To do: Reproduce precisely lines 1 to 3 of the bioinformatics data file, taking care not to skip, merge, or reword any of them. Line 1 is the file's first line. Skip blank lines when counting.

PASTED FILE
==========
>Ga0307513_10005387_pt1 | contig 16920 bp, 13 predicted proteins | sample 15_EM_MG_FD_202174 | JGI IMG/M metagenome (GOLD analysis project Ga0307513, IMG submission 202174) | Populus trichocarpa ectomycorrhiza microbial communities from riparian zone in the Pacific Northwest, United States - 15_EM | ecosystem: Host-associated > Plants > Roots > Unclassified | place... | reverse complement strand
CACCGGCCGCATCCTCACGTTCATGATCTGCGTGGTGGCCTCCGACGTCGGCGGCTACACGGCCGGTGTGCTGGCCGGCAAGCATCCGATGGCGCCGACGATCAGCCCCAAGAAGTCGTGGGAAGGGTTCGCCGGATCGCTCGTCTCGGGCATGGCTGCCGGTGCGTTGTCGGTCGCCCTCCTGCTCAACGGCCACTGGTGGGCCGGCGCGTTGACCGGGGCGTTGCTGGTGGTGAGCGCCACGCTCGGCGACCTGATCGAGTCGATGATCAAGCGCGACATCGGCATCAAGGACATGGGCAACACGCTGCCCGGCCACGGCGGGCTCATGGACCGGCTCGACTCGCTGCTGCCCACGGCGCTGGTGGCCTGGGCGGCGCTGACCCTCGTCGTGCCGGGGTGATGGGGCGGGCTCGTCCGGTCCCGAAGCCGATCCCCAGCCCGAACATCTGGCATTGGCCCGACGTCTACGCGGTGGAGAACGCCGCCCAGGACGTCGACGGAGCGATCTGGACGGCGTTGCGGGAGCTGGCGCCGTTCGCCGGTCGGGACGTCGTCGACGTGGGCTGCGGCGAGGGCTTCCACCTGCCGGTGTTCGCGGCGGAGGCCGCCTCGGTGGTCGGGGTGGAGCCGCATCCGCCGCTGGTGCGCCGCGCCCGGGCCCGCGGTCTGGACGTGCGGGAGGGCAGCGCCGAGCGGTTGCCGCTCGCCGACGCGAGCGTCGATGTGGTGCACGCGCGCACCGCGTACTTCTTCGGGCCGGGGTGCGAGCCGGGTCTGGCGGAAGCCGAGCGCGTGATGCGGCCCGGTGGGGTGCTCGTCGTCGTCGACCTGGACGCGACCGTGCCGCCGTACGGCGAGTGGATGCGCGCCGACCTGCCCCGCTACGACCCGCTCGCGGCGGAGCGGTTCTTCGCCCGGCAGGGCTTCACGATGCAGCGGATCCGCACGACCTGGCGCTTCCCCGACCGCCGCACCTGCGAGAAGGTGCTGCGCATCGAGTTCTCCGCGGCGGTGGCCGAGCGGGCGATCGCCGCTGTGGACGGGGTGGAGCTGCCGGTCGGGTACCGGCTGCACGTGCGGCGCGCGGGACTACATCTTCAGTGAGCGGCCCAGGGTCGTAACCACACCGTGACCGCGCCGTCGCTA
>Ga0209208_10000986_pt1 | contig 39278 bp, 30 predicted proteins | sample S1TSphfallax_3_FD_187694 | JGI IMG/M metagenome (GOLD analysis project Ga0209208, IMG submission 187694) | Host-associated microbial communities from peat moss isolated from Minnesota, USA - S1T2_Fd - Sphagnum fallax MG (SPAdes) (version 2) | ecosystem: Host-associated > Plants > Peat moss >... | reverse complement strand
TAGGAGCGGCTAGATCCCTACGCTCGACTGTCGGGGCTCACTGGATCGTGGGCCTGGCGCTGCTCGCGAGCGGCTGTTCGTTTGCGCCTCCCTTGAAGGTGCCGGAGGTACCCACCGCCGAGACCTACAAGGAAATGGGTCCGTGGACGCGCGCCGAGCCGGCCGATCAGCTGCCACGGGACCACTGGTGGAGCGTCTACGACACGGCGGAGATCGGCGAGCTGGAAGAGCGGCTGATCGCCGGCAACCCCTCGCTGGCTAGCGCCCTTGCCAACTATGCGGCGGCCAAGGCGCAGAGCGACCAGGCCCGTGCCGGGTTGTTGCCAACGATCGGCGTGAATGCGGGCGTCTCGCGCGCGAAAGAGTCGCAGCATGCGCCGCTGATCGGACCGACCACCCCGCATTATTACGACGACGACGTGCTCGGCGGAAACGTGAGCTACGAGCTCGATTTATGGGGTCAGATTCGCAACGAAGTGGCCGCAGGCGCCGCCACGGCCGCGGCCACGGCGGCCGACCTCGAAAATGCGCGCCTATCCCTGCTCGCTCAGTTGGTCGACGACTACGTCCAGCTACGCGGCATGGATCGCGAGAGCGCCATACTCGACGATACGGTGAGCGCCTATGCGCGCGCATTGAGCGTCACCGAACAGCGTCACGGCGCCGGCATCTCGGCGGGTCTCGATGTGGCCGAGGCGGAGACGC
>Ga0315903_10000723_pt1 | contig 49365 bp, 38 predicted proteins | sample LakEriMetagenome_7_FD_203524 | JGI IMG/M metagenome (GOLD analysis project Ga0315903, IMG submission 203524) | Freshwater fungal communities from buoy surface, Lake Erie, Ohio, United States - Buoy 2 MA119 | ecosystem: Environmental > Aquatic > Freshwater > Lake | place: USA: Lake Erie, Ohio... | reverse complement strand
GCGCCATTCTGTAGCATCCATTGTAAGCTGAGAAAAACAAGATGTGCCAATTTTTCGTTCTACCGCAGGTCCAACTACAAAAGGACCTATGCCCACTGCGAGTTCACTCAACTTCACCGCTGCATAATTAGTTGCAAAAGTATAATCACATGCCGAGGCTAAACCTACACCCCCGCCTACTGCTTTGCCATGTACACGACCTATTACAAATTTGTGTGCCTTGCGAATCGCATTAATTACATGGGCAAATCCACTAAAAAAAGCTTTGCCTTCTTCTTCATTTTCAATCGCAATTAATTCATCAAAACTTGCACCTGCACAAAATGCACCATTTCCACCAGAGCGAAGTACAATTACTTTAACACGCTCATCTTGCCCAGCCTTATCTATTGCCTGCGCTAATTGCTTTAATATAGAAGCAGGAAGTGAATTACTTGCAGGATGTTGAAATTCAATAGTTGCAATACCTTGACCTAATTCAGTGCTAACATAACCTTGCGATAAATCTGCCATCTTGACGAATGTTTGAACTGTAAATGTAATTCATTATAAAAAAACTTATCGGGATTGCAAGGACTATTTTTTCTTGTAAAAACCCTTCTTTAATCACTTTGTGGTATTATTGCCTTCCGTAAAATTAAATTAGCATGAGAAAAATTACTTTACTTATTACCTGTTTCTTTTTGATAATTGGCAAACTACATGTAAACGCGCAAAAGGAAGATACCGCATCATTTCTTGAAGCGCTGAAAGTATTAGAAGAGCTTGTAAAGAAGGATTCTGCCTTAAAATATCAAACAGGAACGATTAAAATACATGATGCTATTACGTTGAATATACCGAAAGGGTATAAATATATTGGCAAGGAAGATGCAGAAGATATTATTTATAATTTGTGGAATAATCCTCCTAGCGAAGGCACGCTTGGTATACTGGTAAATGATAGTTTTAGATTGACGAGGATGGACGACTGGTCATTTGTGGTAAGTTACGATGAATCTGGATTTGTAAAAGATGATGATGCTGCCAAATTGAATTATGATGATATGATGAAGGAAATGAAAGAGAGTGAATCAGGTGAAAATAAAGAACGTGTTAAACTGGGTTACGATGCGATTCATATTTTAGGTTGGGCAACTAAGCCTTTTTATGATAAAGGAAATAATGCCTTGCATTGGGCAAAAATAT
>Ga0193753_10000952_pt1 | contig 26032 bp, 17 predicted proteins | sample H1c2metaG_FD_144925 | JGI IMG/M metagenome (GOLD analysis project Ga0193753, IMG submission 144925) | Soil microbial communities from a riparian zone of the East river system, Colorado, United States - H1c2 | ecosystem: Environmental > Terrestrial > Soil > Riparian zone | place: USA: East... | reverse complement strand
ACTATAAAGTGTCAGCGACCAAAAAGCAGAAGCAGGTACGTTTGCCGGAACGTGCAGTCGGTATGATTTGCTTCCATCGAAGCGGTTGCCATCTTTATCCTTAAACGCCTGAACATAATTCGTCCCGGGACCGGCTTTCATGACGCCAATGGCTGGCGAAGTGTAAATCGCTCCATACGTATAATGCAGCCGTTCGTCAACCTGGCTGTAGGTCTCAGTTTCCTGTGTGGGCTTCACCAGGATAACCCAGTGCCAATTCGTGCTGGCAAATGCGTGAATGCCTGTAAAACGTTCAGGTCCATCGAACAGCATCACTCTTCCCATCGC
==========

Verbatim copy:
>Ga0307513_10005387_pt1 | contig 16920 bp, 13 predicted proteins | sample 15_EM_MG_FD_202174 | JGI IMG/M metagenome (GOLD analysis project Ga0307513, IMG submission 202174) | Populus trichocarpa ectomycorrhiza microbial communities from riparian zone in the Pacific Northwest, United States - 15_EM | ecosystem: Host-associated > Plants > Roots > Unclassified | place... | reverse complement strand
CACCGGCCGCATCCTCACGTTCATGATCTGCGTGGTGGCCTCCGACGTCGGCGGCTACACGGCCGGTGTGCTGGCCGGCAAGCATCCGATGGCGCCGACGATCAGCCCCAAGAAGTCGTGGGAAGGGTTCGCCGGATCGCTCGTCTCGGGCATGGCTGCCGGTGCGTTGTCGGTCGCCCTCCTGCTCAACGGCCACTGGTGGGCCGGCGCGTTGACCGGGGCGTTGCTGGTGGTGAGCGCCACGCTCGGCGACCTGATCGAGTCGATGATCAAGCGCGACATCGGCATCAAGGACATGGGCAACACGCTGCCCGGCCACGGCGGGCTCATGGACCGGCTCGACTCGCTGCTGCCCACGGCGCTGGTGGCCTGGGCGGCGCTGACCCTCGTCGTGCCGGGGTGATGGGGCGGGCTCGTCCGGTCCCGAAGCCGATCCCCAGCCCGAACATCTGGCATTGGCCCGACGTCTACGCGGTGGAGAACGCCGCCCAGGACGTCGACGGAGCGATCTGGACGGCGTTGCGGGAGCTGGCGCCGTTCGCCGGTCGGGACGTCGTCGACGTGGGCTGCGGCGAGGGCTTCCACCTGCCGGTGTTCGCGGCGGAGGCCGCCTCGGTGGTCGGGGTGGAGCCGCATCCGCCGCTGGTGCGCCGCGCCCGGGCCCGCGGTCTGGACGTGCGGGAGGGCAGCGCCGAGCGGTTGCCGCTCGCCGACGCGAGCGTCGATGTGGTGCACGCGCGCACCGCGTACTTCTTCGGGCCGGGGTGCGAGCCGGGTCTGGCGGAAGCCGAGCGCGTGATGCGGCCCGGTGGGGTGCTCGTCGTCGTCGACCTGGACGCGACCGTGCCGCCGTACGGCGAGTGGATGCGCGCCGACCTGCCCCGCTACGACCCGCTCGCGGCGGAGCGGTTCTTCGCCCGGCAGGGCTTCACGATGCAGCGGATCCGCACGACCTGGCGCTTCCCCGACCGCCGCACCTGCGAGAAGGTGCTGCGCATCGAGTTCTCCGCGGCGGTGGCCGAGCGGGCGATCGCCGCTGTGGACGGGGTGGAGCTGCCGGTCGGGTACCGGCTGCACGTGCGGCGCGCGGGACTACATCTTCAGTGAGCGGCCCAGGGTCGTAACCACACCGTGACCGCGCCGTCGCTA
>Ga0209208_10000986_pt1 | contig 39278 bp, 30 predicted proteins | sample S1TSphfallax_3_FD_187694 | JGI IMG/M metagenome (GOLD analysis project Ga0209208, IMG submission 187694) | Host-associated microbial communities from peat moss isolated from Minnesota, USA - S1T2_Fd - Sphagnum fallax MG (SPAdes) (version 2) | ecosystem: Host-associated > Plants > Peat moss >... | reverse complement strand